There's an amazing and gripping new documentary out this week that -- like The Cove -- may prove to be at least a small turning point in how humans treat our fellow animals, wild and otherwise. It's titled Blackfish, and it's well worth your time.
And if the noises coming from Sea World -- the chief target of the documentary -- prove substantive, you may want to see it before it gets pulled from theaters under threat of lawsuit.
The New York Times has the story:
In an unusual pre-emptive strike on the documentary “Blackfish,” set for release on Friday in New York and Los Angeles by Magnolia Pictures, SeaWorld Entertainment startled the film world last weekend by sending a detailed critique of the movie to about 50 critics who were presumably about to review it. It was among the first steps in an aggressive public pushback against the film, which makes the case, sometimes with disturbing film, that orca whales in captivity suffer physical and mental distress because of confinement. ...
... It was also deliberating possible further moves, which might conceivably include informational advertising, a Web-based countercampaign or perhaps a request for some sort of access to CNN, which picked up television rights to “Blackfish” through its CNN Films unit and plans to broadcast the movie on Oct. 24.
... Asked whether SeaWorld was contemplating legal action against the film, G. Anthony Taylor, the general counsel, said decisions about any such step would have to wait until executives were able to more closely assess the movie. “Blackfish” made its debut at the Sundance Film Festival in January and has since screened at other festivals in the United States and abroad.
Here are the eight points Sea World raises -- along with the filmmakers' responses. As you can see, Sea World's arguments are made out of some pretty thin gruel. For example, they try to pretend that orcas live as long or longer in captivity than they do in the wild -- an outrageously laughable claim:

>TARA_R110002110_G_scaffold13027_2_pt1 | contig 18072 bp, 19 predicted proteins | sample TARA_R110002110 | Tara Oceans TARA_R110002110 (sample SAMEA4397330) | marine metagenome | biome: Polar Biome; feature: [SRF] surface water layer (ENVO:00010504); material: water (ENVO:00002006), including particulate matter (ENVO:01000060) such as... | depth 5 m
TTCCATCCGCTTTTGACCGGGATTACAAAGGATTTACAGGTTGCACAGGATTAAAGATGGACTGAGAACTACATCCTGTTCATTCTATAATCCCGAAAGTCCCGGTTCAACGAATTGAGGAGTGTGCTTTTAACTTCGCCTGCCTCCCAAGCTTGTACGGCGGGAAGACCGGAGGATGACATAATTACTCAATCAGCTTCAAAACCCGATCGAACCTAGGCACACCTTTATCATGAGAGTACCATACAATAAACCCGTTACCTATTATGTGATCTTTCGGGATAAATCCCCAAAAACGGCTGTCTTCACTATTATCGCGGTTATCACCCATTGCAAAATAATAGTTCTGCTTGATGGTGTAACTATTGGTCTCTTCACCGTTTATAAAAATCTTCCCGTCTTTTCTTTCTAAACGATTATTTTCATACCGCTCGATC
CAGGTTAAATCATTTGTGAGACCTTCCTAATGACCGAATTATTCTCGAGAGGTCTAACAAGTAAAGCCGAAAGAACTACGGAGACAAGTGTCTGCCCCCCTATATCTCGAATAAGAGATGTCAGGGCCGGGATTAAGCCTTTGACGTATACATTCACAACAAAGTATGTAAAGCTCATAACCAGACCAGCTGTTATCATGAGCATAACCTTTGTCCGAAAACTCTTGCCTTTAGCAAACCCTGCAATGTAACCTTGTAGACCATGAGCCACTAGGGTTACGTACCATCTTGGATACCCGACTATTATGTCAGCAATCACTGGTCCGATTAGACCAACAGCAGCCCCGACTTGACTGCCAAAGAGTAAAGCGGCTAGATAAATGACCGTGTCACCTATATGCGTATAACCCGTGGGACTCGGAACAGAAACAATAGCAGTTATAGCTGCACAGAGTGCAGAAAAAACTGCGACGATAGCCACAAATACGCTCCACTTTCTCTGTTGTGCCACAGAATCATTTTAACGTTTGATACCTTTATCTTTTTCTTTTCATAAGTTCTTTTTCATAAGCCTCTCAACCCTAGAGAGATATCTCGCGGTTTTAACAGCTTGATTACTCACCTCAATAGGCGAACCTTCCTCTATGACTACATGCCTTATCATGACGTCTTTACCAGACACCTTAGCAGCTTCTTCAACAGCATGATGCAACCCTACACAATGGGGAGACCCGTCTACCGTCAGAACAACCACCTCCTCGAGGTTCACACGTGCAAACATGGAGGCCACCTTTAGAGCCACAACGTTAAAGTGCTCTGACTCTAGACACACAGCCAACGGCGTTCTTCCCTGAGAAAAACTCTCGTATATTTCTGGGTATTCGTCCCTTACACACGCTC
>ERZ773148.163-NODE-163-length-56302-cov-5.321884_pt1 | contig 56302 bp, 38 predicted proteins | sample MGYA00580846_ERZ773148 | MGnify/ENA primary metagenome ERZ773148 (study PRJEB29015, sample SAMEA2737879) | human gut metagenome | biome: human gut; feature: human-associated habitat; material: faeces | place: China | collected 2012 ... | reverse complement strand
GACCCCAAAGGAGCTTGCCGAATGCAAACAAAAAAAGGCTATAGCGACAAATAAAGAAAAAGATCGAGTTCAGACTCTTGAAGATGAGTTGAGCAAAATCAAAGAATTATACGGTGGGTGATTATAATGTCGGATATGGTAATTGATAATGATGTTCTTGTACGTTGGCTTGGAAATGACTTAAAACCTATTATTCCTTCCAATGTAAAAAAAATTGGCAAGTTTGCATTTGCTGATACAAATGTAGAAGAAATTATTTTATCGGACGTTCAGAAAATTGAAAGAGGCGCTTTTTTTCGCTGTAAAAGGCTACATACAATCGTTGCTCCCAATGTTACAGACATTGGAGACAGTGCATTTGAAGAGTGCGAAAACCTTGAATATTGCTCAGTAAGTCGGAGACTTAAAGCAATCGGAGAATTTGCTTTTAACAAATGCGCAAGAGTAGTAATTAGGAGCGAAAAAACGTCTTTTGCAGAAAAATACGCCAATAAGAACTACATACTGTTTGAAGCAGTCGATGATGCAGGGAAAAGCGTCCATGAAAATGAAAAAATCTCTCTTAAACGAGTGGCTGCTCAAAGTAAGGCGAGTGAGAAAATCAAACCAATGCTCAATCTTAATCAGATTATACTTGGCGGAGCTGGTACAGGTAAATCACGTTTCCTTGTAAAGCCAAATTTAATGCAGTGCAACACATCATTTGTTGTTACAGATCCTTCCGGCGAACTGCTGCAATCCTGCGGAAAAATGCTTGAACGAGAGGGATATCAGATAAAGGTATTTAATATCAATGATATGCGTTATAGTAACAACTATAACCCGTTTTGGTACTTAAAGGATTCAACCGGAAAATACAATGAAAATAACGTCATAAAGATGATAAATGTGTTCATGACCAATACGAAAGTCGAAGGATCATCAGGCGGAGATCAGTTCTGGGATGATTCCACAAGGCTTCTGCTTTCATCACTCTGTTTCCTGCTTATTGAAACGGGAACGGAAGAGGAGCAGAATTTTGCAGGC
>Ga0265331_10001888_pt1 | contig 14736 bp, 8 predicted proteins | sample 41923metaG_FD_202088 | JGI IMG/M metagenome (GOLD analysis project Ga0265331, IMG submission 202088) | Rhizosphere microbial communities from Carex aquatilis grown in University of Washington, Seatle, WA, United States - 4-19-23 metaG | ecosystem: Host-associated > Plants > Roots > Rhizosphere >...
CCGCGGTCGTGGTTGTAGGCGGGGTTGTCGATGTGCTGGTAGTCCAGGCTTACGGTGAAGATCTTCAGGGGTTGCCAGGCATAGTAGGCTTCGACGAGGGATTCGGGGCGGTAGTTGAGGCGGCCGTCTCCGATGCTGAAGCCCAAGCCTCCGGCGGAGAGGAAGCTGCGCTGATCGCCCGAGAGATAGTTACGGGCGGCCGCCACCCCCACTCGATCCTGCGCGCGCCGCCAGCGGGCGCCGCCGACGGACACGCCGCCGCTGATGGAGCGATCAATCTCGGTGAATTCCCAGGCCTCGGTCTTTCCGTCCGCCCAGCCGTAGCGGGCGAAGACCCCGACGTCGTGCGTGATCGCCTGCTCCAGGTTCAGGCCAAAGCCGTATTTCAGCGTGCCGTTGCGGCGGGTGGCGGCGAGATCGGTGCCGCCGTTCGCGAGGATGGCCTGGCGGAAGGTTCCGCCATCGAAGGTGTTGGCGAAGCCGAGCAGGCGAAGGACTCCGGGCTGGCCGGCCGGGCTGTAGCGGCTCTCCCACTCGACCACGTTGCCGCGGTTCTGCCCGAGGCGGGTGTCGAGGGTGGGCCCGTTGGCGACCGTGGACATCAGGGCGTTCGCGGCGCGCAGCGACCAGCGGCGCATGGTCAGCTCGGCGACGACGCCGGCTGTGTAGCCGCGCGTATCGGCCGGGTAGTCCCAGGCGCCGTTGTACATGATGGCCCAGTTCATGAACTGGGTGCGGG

SeaWorld Assertion 2
The assertion that killer whales in the wild live more than twice as long as those living at SeaWorld. While research suggests that some wild killer whales can live as long as 60 or 70 years, their average lifespan is nowhere near that. Nor is it true that killer whales in captivity live only 25 to 35 years. Because we’ve been studying killer whales at places like SeaWorld for only 40 years or so, we don’t know what their lifespans might be—though we do know that SeaWorld currently has one killer whale in her late 40s and a number of others in their late 30s.
In the wild, average lifespan is 30 for males, 50 for females. Their estimated maximum life span is 60-70 years for males and 80-90 years for females. In captivity, most orcas die in their teens and 20s and only a handful have made it past 35.The annual mortality or death rate for orcas is 2.5 times higher in captivity than it is in the wild. These are not controversial data.
In the film, we depict what seems to be a deliberate attempt by SeaWorld to misrepresent these well documented data to their visitors.
The film's director, Gabriela Cowperthwaite, observed in an interview with Salon that the facts just aren't on Sea World's side, so it is trying the usual right-wing tactic of creating an alternative reality in which they are:
And yet it did surprise us that they would want to take on the facts. Anyone who knows anything about SeaWorld knows that this has always been a losing battle for them; the facts are indisputable. Their intention is to cast a shadow of doubt right before the film goes nationwide. We expected it. But I didn’t know they would’ve taken this tactic. It’s not one they tend to win.
But they have been good at shutting down and mucking up investigations of their operations, including those by local and federal animal-welfare authorities, and they've been expert at throwing up lots of fog about what they do and the nature of their "zoological facilities" -- which are, as Cowperthwaite observes, really entertainment venues that generate multibillon-dollar revenues for their ownership.
And let's not forget just who those owners are: None other than our right-wing friends at the Blackstone Group, well noted for their attempts in cahoots with the Koch Brothers to astroturf such campaigns as "Social Security reform", and whose CEO notably compared President Obama to Hitler for having the audacity to raise taxes on him and his fellow 1 percenters.
But more important, as the Times review observes, the film's power is driven by the immense charisma of the animals themselves -- and the growing realization on our part that tiny concrete tanks are no place for six-ton giants with powerful brains:
Calmly and methodically countering SeaWorld’s contention that whales benefit from captivity — the Web site “Orcas in Captivity” places the current total at 45 — Ms. Cowperthwaite questions the advisability of exploiting mammals whose brains, the neuroscientist Lori Marino suggests, may be more complex than our own.
“When you look into their eyes, you know somebody is home,” one of the trainers says. Perhaps that’s why SeaWorld’s most well-known show was called “Believe.”
Blackfish isn't showing everywhere this weekend; it's coming out in staggered releases nationally. Check the film's screen schedule for a complete rundown.
UPDATE: Andrew O'Hehir has a great piece about Blackfish at Salon.
Cross-posted at Orcinus.